Winter is perhaps the most underrated of seasons — especially for weddings. While tons of couples are typically getting engaged throughout the holiday season, there are actually lots of benefits to saying “I Do” around the same time. So turn on the Hallmark Channel, grab a cup of hot cocoa, and get to planning that winter wedding!
More Availability, Across the Board
January, February, and March are the least popular months for weddings. This means that not only will your friends and family almost be guaranteed to attend (no “wedding season” burnout for them!), but also, vendors and venues will likely have more availability…
…and better rates, too. According to CNBC, couples who opt for winter weddings can trim 20 percent to 30 percent off of their venue bill alone. In general, vendors will likely drop their prices at least slightly since they’ll be less in demand.
Your guests will benefit from lower prices, too. Plane tickets tend to be cheaper when it’s not peak-traveling season, as long as your wedding isn’t too close to the holidays.
Humidity and hot temperatures obviously won’t be a problem, meaning you won’t have to stress about fixing your makeup and hair all day. The cold will also be nice for the groomsmen — nobody wants to wear a tuxedo in the heat of summer.
One of the best ways to ensure your wedding is one to remember is by having it in the winter. It’ll allow for things like a snow backdrop, hearty food, warm drinks, seasonal decor (think pinecones, berries, etc.), and more unique elements that aren’t typically associated with weddings.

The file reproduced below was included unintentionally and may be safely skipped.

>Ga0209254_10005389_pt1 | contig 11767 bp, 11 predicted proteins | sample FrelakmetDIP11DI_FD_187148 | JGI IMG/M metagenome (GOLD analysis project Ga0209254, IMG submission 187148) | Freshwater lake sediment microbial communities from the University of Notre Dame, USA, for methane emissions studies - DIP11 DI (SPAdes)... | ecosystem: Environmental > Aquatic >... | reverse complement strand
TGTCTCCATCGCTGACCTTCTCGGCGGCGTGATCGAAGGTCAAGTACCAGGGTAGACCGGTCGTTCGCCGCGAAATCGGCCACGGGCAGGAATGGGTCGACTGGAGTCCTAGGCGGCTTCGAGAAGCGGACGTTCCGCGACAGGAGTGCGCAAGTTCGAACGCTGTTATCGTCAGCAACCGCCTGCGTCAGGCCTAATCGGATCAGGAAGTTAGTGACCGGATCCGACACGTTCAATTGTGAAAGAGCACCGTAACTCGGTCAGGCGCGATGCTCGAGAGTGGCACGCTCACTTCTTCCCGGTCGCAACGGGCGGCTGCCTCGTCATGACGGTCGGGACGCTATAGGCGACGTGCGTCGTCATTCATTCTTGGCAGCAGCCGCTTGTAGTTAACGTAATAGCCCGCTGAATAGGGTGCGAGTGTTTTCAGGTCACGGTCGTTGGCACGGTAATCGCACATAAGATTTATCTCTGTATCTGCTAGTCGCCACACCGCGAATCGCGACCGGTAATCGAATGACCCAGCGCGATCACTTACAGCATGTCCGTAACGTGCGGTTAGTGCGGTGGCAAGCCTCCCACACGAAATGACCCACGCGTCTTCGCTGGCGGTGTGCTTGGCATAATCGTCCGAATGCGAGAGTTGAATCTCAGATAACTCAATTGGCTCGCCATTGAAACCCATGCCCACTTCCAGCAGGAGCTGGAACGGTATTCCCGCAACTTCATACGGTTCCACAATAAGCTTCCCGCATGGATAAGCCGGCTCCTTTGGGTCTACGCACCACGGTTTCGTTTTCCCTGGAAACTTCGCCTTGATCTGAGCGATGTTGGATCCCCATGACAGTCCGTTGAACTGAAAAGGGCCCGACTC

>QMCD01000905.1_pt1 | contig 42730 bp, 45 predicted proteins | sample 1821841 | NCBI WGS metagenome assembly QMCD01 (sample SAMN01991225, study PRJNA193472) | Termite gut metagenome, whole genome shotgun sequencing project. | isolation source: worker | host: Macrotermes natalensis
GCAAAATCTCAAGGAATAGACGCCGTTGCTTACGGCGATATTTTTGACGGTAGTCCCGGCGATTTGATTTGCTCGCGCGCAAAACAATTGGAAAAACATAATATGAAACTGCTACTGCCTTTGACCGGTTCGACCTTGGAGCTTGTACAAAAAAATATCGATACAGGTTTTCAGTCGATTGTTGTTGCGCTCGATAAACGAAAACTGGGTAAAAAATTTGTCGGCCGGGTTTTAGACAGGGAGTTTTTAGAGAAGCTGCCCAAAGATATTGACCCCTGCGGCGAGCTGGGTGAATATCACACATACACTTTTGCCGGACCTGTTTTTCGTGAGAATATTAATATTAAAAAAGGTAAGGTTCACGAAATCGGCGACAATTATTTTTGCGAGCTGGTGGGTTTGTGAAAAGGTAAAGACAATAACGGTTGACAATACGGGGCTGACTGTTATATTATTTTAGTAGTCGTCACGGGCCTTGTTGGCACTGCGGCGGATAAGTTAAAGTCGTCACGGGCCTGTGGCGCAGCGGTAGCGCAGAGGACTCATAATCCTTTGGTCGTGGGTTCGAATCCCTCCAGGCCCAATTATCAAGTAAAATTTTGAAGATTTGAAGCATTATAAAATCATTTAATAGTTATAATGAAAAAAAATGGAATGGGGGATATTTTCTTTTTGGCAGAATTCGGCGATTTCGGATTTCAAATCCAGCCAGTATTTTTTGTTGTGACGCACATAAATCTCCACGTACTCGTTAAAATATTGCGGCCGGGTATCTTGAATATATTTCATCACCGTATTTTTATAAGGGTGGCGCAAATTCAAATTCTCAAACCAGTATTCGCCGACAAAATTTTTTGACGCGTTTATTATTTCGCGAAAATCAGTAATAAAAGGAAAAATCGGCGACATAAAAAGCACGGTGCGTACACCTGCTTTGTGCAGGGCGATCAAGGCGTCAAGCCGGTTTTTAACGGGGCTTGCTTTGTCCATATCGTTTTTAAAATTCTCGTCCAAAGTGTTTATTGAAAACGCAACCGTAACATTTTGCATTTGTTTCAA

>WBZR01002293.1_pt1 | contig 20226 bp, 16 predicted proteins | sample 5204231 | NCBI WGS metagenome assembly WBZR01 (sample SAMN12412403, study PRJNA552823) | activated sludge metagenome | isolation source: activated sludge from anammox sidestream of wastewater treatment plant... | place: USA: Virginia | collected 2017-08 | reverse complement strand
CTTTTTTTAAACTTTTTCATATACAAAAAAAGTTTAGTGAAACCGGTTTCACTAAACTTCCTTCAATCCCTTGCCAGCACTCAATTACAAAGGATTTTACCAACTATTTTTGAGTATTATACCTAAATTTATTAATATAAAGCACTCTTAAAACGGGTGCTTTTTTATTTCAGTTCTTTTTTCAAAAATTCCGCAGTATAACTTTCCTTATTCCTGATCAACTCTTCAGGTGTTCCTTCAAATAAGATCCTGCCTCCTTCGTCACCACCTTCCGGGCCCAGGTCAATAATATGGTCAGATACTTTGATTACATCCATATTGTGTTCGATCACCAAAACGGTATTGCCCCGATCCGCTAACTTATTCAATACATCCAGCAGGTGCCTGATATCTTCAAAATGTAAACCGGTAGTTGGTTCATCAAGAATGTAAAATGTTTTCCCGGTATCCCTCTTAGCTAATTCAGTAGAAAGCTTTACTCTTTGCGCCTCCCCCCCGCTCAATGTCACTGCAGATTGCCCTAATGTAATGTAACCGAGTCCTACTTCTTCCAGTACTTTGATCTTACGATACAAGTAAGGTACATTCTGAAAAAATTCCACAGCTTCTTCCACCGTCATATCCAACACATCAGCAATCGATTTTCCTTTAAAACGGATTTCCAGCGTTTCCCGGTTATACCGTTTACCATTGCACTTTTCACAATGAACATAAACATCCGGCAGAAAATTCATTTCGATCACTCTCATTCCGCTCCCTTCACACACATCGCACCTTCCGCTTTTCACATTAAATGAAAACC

Speaking of a snow backdrop… you and your S.O. will look stunning against the elements of the season. Even if there’s not snow, the bare trees and sharp grey sky still make for a great outdoor setting.
What to Keep in Mind
Some Options Will Come at a Cost
Most vendors will have more affordable packages and prices for winter weddings; however, one area you probably won’t save in is flowers. Fewer are in season during the winter, so if you’re set on a certain bloom, you may have to pay more or choose another option. Roses, for example, are bound to be more expensive around Valentine’s Day.
You Might Be Battling the Holidays
Speaking of Valentine’s Day, the holiday, along with Christmas and New Years Eve, can be tricky to plan around. You’ll need to cushion a week or two before and after occasions like this, making sure your winter wedding doesn’t fall too close.
Snow Can Be a Bad Thing
Sure, it’s pretty and looks great in photos — but there’s no use in getting the perfect shot if none of your guests can make it. Snow easily delays travel, both by car and plane. Try to plan ahead with all of your major vendors, and see if they could reschedule should inclement weather occur.
If You Opt for an Outdoor Winter Wedding, Be Prepared
As in, be prepared on your guests’ behalf. If they’re going to be sitting in chilly temperatures, you should (at the very least!) offer blankets or cold wear gear. A warm drink wouldn’t hurt, either!
Don’t Forget About the Dark
The sun sets way earlier in the winter. Make sure you account for the limited hours of daylight at your winter wedding!